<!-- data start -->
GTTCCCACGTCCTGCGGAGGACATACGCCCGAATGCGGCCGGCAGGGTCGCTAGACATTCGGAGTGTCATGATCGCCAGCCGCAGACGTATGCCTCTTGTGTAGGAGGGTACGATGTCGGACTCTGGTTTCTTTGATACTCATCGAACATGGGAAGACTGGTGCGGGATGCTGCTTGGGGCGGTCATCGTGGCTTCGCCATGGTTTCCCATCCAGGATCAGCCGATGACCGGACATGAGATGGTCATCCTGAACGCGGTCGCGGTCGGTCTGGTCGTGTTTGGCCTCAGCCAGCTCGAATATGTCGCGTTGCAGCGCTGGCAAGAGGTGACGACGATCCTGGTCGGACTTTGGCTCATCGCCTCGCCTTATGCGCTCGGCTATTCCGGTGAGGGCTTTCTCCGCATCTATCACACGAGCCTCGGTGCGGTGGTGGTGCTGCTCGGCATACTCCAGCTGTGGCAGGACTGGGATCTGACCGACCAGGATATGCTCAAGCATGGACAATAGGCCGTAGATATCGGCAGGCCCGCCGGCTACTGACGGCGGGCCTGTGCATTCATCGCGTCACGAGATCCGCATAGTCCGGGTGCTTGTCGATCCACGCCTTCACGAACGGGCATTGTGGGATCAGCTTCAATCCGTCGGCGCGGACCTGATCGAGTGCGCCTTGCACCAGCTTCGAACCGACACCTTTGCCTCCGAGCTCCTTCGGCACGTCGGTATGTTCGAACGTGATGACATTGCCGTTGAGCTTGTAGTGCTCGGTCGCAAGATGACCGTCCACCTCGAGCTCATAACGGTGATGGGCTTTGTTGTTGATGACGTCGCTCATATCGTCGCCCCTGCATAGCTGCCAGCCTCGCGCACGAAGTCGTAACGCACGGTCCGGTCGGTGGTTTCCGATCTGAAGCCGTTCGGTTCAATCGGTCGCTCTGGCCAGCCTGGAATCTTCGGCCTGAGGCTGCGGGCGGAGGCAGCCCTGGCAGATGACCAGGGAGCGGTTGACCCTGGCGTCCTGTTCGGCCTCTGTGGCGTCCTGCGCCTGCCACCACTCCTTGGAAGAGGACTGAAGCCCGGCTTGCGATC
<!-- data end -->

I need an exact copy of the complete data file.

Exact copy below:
GTTCCCACGTCCTGCGGAGGACATACGCCCGAATGCGGCCGGCAGGGTCGCTAGACATTCGGAGTGTCATGATCGCCAGCCGCAGACGTATGCCTCTTGTGTAGGAGGGTACGATGTCGGACTCTGGTTTCTTTGATACTCATCGAACATGGGAAGACTGGTGCGGGATGCTGCTTGGGGCGGTCATCGTGGCTTCGCCATGGTTTCCCATCCAGGATCAGCCGATGACCGGACATGAGATGGTCATCCTGAACGCGGTCGCGGTCGGTCTGGTCGTGTTTGGCCTCAGCCAGCTCGAATATGTCGCGTTGCAGCGCTGGCAAGAGGTGACGACGATCCTGGTCGGACTTTGGCTCATCGCCTCGCCTTATGCGCTCGGCTATTCCGGTGAGGGCTTTCTCCGCATCTATCACACGAGCCTCGGTGCGGTGGTGGTGCTGCTCGGCATACTCCAGCTGTGGCAGGACTGGGATCTGACCGACCAGGATATGCTCAAGCATGGACAATAGGCCGTAGATATCGGCAGGCCCGCCGGCTACTGACGGCGGGCCTGTGCATTCATCGCGTCACGAGATCCGCATAGTCCGGGTGCTTGTCGATCCACGCCTTCACGAACGGGCATTGTGGGATCAGCTTCAATCCGTCGGCGCGGACCTGATCGAGTGCGCCTTGCACCAGCTTCGAACCGACACCTTTGCCTCCGAGCTCCTTCGGCACGTCGGTATGTTCGAACGTGATGACATTGCCGTTGAGCTTGTAGTGCTCGGTCGCAAGATGACCGTCCACCTCGAGCTCATAACGGTGATGGGCTTTGTTGTTGATGACGTCGCTCATATCGTCGCCCCTGCATAGCTGCCAGCCTCGCGCACGAAGTCGTAACGCACGGTCCGGTCGGTGGTTTCCGATCTGAAGCCGTTCGGTTCAATCGGTCGCTCTGGCCAGCCTGGAATCTTCGGCCTGAGGCTGCGGGCGGAGGCAGCCCTGGCAGATGACCAGGGAGCGGTTGACCCTGGCGTCCTGTTCGGCCTCTGTGGCGTCCTGCGCCTGCCACCACTCCTTGGAAGAGGACTGAAGCCCGGCTTGCGATC